Personnel from the Macau Marine and Water Bureau removed around three tones of dead fish floating off Fai Chi Kei’s north bay yesterday morning. The authorities cautioned the nearby residents to avoid consuming the deceased fish, as it might be harmful health. It was the second time this year in which the bay saw massive shoals of fishes floating in the water. In March, complaints from local residents emerged over an unpleasant odor lingering in the sea before the first massive fish death.
Bus operator Transmac has reached consensus with the government over the future implementation of a brand new contract, which is expected to come into force early next year, TDM radio reported. The group’s executive revealed that, aside from the government’s subvention, part of the fare would also be invested into the company. However, no details on the agreement were available, except for the group’s desire to recover part of the service fees on which they had missed out previously thorough the subsidy. Additionally, the authorities’ agreement with another bus operator TCM took effect this month, with both parties satisfied with the starting price that determined how much the government paid to the group.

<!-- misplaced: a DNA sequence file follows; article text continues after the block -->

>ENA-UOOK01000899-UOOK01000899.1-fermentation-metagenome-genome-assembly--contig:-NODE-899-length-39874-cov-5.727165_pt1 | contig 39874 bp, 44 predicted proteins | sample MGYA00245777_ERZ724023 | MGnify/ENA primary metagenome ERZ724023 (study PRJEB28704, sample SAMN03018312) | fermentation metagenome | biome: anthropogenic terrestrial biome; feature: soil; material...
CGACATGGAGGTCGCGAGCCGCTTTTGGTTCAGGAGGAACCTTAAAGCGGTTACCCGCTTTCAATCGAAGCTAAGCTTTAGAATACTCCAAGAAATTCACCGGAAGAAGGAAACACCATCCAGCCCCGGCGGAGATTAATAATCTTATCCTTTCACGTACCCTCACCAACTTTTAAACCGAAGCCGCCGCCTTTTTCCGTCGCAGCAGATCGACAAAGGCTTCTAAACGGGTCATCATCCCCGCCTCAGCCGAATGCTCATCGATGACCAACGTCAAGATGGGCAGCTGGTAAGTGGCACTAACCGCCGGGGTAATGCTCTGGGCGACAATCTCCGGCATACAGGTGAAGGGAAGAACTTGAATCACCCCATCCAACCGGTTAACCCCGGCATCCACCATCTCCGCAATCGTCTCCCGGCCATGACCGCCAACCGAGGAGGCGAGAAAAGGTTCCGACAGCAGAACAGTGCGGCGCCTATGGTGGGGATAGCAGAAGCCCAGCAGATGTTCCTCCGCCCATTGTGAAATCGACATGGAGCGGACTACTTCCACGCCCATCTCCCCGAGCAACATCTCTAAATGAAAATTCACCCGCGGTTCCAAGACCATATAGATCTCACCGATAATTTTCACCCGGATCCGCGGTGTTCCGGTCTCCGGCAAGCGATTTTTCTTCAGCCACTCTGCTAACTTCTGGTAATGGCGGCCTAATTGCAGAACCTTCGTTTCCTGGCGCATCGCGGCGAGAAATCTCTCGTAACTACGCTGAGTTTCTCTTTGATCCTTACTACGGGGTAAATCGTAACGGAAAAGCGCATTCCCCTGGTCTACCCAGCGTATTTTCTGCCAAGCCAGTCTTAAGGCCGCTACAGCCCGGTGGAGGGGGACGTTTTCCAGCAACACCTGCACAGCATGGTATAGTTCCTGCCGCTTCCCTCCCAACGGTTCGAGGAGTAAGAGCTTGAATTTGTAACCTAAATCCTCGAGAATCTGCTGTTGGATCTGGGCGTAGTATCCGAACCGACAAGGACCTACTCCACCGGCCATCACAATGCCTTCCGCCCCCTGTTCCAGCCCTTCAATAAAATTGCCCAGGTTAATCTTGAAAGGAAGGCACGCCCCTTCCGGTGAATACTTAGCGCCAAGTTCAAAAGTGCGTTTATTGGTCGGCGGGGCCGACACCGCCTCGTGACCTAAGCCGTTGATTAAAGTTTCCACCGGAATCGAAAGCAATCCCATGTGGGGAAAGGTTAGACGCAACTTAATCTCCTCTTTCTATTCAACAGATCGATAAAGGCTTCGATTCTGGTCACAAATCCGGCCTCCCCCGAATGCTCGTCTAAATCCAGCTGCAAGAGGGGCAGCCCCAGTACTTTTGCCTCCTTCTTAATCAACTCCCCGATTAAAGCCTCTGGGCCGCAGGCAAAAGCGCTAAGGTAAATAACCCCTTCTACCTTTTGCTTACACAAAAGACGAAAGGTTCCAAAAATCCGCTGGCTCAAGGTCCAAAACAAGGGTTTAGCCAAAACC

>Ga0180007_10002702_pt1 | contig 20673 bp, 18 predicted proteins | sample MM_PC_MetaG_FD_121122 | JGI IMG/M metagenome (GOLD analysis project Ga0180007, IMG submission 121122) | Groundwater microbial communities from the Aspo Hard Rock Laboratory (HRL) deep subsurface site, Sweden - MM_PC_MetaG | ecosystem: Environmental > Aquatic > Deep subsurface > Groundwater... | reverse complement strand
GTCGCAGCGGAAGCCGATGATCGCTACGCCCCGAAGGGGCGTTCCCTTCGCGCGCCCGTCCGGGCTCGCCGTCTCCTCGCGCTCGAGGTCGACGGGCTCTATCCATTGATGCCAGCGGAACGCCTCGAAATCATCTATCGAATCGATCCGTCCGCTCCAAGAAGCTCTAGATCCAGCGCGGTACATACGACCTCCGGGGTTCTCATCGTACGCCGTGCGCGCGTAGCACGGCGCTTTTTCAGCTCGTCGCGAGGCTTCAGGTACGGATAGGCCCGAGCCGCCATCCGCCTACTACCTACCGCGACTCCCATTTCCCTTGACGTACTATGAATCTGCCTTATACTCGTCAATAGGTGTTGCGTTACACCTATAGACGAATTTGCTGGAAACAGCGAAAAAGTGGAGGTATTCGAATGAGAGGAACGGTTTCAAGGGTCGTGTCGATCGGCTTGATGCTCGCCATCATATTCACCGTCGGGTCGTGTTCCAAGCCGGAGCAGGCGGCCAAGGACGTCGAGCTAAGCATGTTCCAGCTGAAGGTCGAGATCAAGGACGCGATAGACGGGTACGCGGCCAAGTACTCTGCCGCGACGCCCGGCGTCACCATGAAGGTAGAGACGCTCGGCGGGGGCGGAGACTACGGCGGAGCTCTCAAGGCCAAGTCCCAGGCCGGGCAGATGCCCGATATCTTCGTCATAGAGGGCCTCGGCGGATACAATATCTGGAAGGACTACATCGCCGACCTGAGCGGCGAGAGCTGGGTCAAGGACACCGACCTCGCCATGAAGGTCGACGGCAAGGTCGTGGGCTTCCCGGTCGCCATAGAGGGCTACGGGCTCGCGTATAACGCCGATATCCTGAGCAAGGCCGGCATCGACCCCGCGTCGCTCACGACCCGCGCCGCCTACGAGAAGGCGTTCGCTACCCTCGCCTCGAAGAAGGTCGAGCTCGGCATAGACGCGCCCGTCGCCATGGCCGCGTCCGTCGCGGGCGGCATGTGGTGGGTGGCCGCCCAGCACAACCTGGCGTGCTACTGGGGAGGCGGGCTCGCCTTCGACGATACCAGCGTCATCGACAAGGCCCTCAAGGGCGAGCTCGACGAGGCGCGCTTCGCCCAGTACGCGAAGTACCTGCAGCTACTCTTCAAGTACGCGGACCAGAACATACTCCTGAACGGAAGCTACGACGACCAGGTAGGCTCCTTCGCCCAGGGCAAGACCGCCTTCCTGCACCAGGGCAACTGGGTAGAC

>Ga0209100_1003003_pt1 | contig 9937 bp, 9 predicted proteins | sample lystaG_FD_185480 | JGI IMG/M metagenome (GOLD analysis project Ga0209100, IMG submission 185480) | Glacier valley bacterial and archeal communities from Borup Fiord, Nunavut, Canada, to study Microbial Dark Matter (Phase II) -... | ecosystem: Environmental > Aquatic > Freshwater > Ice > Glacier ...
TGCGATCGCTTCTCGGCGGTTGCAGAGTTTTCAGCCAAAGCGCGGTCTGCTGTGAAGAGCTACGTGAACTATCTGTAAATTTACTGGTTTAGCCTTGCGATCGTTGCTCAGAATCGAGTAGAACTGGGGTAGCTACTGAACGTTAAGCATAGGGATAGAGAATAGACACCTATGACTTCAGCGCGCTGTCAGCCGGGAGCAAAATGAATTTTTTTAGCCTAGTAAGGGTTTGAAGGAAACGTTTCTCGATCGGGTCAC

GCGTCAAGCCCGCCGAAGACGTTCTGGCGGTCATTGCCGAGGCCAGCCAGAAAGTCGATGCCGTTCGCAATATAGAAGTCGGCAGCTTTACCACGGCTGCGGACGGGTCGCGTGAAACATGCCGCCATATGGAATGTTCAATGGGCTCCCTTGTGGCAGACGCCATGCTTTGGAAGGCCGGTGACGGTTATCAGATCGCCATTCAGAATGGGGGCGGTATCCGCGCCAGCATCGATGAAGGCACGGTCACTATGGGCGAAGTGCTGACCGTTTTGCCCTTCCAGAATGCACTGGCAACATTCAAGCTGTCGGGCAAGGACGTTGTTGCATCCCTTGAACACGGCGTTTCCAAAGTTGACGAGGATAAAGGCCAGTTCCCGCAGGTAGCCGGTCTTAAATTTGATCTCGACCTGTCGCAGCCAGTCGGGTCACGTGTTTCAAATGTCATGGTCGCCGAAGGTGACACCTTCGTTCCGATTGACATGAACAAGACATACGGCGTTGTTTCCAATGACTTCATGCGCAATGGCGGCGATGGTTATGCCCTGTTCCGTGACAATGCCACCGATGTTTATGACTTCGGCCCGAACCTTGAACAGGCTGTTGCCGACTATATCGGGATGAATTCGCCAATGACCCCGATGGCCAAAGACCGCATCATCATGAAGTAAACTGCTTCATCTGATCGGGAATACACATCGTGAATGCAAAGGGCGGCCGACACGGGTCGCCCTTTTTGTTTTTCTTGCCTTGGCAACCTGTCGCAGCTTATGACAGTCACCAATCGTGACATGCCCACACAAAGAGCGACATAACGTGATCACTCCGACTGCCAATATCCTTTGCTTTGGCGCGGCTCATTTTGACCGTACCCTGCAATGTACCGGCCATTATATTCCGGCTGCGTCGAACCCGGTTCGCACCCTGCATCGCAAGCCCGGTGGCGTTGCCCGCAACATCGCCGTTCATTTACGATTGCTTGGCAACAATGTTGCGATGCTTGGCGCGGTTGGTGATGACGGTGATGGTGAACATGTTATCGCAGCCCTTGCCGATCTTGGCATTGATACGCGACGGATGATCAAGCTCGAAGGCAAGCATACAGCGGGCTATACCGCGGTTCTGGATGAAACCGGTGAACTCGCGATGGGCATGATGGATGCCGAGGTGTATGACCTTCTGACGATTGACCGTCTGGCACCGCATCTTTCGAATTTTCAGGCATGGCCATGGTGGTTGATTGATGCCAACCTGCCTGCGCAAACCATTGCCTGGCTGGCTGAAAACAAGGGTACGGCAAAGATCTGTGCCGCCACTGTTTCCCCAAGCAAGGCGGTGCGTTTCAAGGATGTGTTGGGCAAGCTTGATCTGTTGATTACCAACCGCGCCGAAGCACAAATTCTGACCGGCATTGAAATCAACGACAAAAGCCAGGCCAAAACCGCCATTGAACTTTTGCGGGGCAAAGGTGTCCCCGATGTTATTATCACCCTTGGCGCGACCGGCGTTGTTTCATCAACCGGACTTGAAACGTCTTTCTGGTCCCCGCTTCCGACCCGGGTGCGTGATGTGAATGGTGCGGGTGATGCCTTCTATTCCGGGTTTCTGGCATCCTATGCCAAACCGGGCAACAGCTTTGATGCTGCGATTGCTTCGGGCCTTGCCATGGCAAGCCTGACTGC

Marine authorities see two major position changes
The position of Marine and Water Bureau vice president has been awarded to Chou Chi Tak amid an ongoing investigation carried out by the Commission Against Corruption, which has focused on two staff members at the managerial level of the bureau. It was believed that one of the individuals under investigation was the former vice head. As early as April this year, Chou, who previously managed a department, already assumed the acting position. Additionally, Chan I Un rose to the head of the Maritime Museum. Both appointments were made by the Secretary for Transport and Public Works, Raimundo Rosario.